Fire can grow and spread very fast. In a typical home fire, you may have as little
as two minutes to escape once the smoke alarm sounds. In 2003, fire killed nearly
4,000 people in the United States and injured someone every 29 minutes. Children
ages five and under are twice as likely to die in a fire as the rest of the population.
Home fire escape planning and practice can make a critical difference for your
entire family. By developing and practicing a home fire escape plan, your family
will know exactly what to do in a fire so everyone can escape quickly and safely.
Canadian Statistics: Between 1997 and 1998, 29 children ages 14 and
under died from fire and burn-related injuries and an additional 1,059 were hospitalized.
Develop a Home Fire Escape Plan!
1. Because the majority of fatal fires
happen at night, it is essential to have working alarms throughout your home
awaken or alert you in case of fire. Some studies have shown that some children
may not awaken to the sound of the smoke alarm. Know what your child will do
before a fire occurs.
Smoke alarms need to be installed on each level of the home, including
the basement, and outside each separate sleeping area. If you sleep with bedroom
doors closed, have a qualified electrician install interconnected smoke alarms
in each room so that when one sounds, they all
sound. New homes are required to have a smoke alarm in every sleeping room
alarms must be interconnected.
Test the alarms every
month, following the manufacturer's instructions,
once a year or when the alarm "chirps," warning that the battery is low.
Draw a floor plan of your home. You'll need
two ways out of every room. One way out would be the door, and the second way
out may be a window. Consider purchasing a home fire escape ladder for bedrooms
located on second and third floors - review the manufacturer's instructions
carefully to be able to use a safety ladder for an emergency escape from a window.
Practice setting up the ladder from a first floor window to make sure you can
do it correctly and quickly.
3. Choose an outside meeting place with
your family. Make sure it's a safe distance from your home and mark it on the
escape plan. Practice having all members of your household report immediately
to your outside meeting place during fire drills.
4. Everyone should memorize the local
fire department's emergency phone number, which should be contacted from a neighbor's
phone, or by using a nearby portable or cell phone you bring with you as you exit
5. After you make your plan, practice
it! Fire escape plans should be practiced at least twice a year. Pick a date
with your family to practice -- make sure that everyone is involved - from kids
to grandparents. If there are infants or family members with mobility limitations,
make sure that someone is assigned to assist them. Be fully prepared for a real
fire: when a smoke alarm sounds, get out immediately. And once you're out,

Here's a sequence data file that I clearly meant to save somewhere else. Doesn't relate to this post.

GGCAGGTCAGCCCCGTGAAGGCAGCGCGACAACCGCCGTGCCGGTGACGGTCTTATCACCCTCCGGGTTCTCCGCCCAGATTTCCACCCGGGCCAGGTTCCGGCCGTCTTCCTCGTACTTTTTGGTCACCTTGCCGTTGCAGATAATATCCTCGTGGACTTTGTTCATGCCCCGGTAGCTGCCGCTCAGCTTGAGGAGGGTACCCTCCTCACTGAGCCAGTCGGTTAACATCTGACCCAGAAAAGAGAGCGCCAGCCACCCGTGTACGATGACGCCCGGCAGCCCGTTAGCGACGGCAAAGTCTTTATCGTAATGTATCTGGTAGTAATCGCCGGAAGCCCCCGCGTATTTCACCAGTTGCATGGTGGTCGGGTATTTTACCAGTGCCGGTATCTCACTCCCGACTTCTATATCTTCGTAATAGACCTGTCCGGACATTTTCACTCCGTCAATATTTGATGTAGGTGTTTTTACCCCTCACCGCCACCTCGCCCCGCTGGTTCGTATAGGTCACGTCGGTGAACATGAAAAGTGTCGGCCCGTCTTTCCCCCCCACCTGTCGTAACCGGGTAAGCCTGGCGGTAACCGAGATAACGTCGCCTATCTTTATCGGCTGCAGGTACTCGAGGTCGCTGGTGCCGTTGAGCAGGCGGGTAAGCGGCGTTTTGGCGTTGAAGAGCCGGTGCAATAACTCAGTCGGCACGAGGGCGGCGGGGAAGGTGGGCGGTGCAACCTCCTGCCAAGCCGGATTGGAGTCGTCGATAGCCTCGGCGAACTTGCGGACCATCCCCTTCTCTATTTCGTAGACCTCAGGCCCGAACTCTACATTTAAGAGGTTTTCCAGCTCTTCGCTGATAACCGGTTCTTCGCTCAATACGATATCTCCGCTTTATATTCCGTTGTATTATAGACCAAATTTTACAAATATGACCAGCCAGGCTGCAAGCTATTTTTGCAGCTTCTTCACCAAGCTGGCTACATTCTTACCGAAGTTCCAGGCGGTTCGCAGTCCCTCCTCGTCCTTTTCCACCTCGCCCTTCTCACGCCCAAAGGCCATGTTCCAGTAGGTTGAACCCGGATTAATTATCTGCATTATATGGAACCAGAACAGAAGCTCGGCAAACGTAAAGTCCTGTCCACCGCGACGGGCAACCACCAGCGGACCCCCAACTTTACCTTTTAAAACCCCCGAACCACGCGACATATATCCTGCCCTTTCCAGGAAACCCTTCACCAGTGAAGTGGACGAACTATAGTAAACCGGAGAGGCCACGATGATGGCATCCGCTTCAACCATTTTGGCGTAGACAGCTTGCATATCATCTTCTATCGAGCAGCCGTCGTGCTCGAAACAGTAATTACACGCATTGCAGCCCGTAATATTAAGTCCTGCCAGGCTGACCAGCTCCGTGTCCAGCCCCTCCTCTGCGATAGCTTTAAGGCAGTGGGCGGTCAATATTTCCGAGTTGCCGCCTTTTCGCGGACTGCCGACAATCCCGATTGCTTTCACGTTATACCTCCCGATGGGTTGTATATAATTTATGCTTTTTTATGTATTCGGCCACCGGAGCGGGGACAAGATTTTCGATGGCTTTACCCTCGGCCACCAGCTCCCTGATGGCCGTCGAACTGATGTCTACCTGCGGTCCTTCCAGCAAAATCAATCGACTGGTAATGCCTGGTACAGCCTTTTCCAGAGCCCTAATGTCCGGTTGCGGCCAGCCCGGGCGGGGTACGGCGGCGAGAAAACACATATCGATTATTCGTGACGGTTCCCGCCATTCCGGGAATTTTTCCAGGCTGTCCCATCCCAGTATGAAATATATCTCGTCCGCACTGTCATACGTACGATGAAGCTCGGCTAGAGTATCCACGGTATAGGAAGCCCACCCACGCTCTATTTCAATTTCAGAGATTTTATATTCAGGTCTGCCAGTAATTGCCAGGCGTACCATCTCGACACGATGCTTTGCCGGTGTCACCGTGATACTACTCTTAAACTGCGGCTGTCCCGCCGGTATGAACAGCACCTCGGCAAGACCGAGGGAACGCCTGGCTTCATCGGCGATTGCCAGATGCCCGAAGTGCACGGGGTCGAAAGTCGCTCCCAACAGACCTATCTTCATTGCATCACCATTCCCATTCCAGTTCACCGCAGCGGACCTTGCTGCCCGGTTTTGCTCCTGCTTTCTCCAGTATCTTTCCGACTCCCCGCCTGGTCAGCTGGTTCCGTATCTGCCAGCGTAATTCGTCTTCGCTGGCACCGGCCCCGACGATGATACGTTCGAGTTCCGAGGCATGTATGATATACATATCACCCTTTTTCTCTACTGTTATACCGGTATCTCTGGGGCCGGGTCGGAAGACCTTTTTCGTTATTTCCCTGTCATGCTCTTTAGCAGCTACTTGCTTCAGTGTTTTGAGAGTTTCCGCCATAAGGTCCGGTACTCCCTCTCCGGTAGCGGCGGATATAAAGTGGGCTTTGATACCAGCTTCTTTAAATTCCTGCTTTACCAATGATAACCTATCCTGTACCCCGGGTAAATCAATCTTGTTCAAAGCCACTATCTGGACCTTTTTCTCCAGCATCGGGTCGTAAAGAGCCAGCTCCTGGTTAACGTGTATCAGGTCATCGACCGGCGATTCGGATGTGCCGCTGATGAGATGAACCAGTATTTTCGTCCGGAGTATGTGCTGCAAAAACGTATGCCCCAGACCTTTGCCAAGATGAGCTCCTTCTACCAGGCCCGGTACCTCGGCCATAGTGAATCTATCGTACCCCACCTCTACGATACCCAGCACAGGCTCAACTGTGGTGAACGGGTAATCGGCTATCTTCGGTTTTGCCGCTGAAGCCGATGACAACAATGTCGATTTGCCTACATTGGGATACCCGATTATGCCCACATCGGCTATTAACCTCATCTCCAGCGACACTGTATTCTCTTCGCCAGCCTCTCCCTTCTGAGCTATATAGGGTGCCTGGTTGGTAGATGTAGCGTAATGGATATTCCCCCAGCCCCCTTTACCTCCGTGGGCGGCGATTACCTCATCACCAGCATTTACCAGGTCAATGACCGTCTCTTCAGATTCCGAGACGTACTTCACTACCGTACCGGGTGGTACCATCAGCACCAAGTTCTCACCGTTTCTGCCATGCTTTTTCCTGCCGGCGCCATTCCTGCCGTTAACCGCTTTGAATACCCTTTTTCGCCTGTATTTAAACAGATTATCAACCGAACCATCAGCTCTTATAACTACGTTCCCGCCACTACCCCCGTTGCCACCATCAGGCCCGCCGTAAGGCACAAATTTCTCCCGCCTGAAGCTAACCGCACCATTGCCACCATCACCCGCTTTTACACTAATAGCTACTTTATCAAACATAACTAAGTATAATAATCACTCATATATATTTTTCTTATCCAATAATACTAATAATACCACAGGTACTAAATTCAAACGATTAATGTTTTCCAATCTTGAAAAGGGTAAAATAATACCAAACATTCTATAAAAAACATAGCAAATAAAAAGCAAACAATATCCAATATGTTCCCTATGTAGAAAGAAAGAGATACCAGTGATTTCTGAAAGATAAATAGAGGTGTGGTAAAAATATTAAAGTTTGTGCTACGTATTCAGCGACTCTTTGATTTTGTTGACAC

If you live in an apartment building, make sure that you're familiar with the
building's evacuation plan. In case of a fire, use the stairs, never the elevator.
In some cases, the safest action when a fire alarm sounds may be to stay inside
your apartment and protect yourself from smoke until the fire department arrives.
Seal all doors and vents with duct tape or towels to prevent smoke from entering
the room. Open a window at the top and bottom so fresh air can enter. Be ready
to close the window immediately if it draws smoke into the room. Call the fire
department and let them know that you are still inside the building. Wave a flashlight
or light colored cloth at the window to let the fire department know where you
The Blanket Crawl
Smoke and heat rise, so during a fire there's cleaner, cooler air near the
floor. Teach your children to always try their second exit if they encounter
when escaping from a fire. But, if they need to go through smoke to get outside,
teach them to get low and go under the smoke.
a blanket is smoke and have children practice "get low and go under smoke" to
with the Miller Family for a step-by-step guide to home fire escape planning
and practice. Also, check out NFPA's Sparky the
Fire Dog® Web site for more fire safety information and activities for
Following is basic cooking, heating, and electrical advice to help you and your
family avoid these highly preventable home fires:
- Keep cooking areas clean and uncluttered.
- Always keep a close eye on cooking food. And never leave cooking food unattended
on the stove top.
children and pets away from cooking areas: declare a three-foot "safe zone" around
the stove. Mark the area with masking tape to remind younger children.
- Turn pot handles in so they can't be bumped and children can't grab them.
- Space heaters should be at least three feet (one meter) away from walls and
draperies, furniture, or anything that can burn.
- Portable space heaters should be turned off every time you leave the room
or go to bed.
- Don't overload receptacle outlets.
- Receptacle outlets should have plastic safety covers in homes with small children.
Data Sources: Canadian Institute for Health Information (CIHI),
NFPA, Safe Kids Canada.